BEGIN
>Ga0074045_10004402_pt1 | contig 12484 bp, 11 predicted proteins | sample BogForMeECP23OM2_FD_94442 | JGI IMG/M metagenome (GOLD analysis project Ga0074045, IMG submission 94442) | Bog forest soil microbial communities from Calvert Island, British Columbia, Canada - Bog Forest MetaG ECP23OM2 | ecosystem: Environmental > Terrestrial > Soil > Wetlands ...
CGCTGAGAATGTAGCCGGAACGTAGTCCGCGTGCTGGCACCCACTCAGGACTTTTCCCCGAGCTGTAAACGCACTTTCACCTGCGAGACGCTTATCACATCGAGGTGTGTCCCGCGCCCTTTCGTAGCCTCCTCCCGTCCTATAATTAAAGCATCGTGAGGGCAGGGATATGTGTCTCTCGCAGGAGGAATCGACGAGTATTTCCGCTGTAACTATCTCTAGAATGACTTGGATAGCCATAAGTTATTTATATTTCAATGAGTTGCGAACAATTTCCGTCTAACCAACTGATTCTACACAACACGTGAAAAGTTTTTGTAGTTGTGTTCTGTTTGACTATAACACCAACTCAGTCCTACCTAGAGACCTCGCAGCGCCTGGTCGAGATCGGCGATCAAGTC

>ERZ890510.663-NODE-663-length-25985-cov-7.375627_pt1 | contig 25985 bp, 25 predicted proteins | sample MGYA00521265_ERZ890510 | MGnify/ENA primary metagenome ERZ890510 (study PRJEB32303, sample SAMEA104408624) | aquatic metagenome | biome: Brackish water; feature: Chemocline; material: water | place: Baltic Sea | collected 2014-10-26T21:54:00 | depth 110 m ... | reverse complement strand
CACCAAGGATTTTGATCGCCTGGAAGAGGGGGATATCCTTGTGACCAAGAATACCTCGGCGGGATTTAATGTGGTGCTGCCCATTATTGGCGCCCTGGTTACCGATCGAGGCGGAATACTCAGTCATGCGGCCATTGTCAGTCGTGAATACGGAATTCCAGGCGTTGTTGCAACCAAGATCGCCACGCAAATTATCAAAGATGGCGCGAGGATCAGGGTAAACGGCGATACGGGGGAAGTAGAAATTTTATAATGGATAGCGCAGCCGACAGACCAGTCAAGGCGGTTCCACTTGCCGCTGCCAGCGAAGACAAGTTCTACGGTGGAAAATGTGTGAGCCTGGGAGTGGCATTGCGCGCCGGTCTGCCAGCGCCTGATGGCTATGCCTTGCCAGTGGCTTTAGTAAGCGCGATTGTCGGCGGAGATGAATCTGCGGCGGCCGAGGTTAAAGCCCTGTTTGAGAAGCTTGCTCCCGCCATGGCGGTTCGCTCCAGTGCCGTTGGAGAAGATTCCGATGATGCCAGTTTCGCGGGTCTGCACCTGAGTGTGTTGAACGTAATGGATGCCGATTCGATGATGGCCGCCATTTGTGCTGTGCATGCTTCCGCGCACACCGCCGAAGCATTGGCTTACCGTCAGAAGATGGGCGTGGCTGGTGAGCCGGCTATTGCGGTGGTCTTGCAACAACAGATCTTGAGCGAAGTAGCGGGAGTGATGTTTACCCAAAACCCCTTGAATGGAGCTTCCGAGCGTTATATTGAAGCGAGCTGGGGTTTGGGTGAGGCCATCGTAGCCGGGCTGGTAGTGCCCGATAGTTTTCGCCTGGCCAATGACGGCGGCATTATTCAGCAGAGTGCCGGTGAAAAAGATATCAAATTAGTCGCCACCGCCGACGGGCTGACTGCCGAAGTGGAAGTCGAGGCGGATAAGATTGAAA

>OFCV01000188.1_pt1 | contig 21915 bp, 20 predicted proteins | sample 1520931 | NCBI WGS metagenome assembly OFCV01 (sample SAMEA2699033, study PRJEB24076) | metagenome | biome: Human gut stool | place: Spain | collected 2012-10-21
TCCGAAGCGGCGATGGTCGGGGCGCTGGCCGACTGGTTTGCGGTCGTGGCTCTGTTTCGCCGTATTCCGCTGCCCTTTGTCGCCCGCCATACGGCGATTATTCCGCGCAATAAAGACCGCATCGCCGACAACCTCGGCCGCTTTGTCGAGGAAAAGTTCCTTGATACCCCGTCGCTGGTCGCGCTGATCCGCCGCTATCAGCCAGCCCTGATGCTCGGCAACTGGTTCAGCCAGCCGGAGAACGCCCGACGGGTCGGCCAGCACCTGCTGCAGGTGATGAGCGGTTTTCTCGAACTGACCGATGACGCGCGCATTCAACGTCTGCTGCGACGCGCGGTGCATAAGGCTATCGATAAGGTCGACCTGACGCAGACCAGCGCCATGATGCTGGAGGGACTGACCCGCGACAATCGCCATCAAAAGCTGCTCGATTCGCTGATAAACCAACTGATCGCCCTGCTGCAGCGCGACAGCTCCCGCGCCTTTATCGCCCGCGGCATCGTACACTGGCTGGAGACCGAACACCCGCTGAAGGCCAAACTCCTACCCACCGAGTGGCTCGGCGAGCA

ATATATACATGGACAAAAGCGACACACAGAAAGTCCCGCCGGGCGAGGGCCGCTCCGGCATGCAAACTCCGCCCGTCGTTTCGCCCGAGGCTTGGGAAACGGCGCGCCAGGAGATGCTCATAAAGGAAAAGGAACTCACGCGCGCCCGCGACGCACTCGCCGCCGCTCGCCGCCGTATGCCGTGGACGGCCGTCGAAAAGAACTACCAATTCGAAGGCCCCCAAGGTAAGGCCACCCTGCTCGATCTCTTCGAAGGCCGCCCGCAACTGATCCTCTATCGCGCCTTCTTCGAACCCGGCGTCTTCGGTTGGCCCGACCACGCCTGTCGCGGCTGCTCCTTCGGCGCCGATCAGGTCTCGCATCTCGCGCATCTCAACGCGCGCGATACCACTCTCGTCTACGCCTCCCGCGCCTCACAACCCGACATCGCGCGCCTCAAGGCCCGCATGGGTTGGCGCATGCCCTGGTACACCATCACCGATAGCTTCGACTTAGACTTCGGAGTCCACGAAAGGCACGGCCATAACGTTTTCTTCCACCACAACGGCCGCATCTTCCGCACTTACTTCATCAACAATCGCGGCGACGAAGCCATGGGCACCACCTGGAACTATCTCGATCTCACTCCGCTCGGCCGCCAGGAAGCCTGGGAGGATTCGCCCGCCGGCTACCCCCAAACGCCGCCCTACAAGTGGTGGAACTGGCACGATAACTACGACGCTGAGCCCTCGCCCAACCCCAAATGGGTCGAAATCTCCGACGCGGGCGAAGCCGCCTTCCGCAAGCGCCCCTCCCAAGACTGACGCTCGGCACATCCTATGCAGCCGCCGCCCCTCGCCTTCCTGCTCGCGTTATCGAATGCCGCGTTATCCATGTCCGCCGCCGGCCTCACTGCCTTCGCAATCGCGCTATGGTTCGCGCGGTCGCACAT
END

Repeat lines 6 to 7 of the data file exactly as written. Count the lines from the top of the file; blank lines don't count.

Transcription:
TCCGAAGCGGCGATGGTCGGGGCGCTGGCCGACTGGTTTGCGGTCGTGGCTCTGTTTCGCCGTATTCCGCTGCCCTTTGTCGCCCGCCATACGGCGATTATTCCGCGCAATAAAGACCGCATCGCCGACAACCTCGGCCGCTTTGTCGAGGAAAAGTTCCTTGATACCCCGTCGCTGGTCGCGCTGATCCGCCGCTATCAGCCAGCCCTGATGCTCGGCAACTGGTTCAGCCAGCCGGAGAACGCCCGACGGGTCGGCCAGCACCTGCTGCAGGTGATGAGCGGTTTTCTCGAACTGACCGATGACGCGCGCATTCAACGTCTGCTGCGACGCGCGGTGCATAAGGCTATCGATAAGGTCGACCTGACGCAGACCAGCGCCATGATGCTGGAGGGACTGACCCGCGACAATCGCCATCAAAAGCTGCTCGATTCGCTGATAAACCAACTGATCGCCCTGCTGCAGCGCGACAGCTCCCGCGCCTTTATCGCCCGCGGCATCGTACACTGGCTGGAGACCGAACACCCGCTGAAGGCCAAACTCCTACCCACCGAGTGGCTCGGCGAGCA

ATATATACATGGACAAAAGCGACACACAGAAAGTCCCGCCGGGCGAGGGCCGCTCCGGCATGCAAACTCCGCCCGTCGTTTCGCCCGAGGCTTGGGAAACGGCGCGCCAGGAGATGCTCATAAAGGAAAAGGAACTCACGCGCGCCCGCGACGCACTCGCCGCCGCTCGCCGCCGTATGCCGTGGACGGCCGTCGAAAAGAACTACCAATTCGAAGGCCCCCAAGGTAAGGCCACCCTGCTCGATCTCTTCGAAGGCCGCCCGCAACTGATCCTCTATCGCGCCTTCTTCGAACCCGGCGTCTTCGGTTGGCCCGACCACGCCTGTCGCGGCTGCTCCTTCGGCGCCGATCAGGTCTCGCATCTCGCGCATCTCAACGCGCGCGATACCACTCTCGTCTACGCCTCCCGCGCCTCACAACCCGACATCGCGCGCCTCAAGGCCCGCATGGGTTGGCGCATGCCCTGGTACACCATCACCGATAGCTTCGACTTAGACTTCGGAGTCCACGAAAGGCACGGCCATAACGTTTTCTTCCACCACAACGGCCGCATCTTCCGCACTTACTTCATCAACAATCGCGGCGACGAAGCCATGGGCACCACCTGGAACTATCTCGATCTCACTCCGCTCGGCCGCCAGGAAGCCTGGGAGGATTCGCCCGCCGGCTACCCCCAAACGCCGCCCTACAAGTGGTGGAACTGGCACGATAACTACGACGCTGAGCCCTCGCCCAACCCCAAATGGGTCGAAATCTCCGACGCGGGCGAAGCCGCCTTCCGCAAGCGCCCCTCCCAAGACTGACGCTCGGCACATCCTATGCAGCCGCCGCCCCTCGCCTTCCTGCTCGCGTTATCGAATGCCGCGTTATCCATGTCCGCCGCCGGCCTCACTGCCTTCGCAATCGCGCTATGGTTCGCGCGGTCGCACAT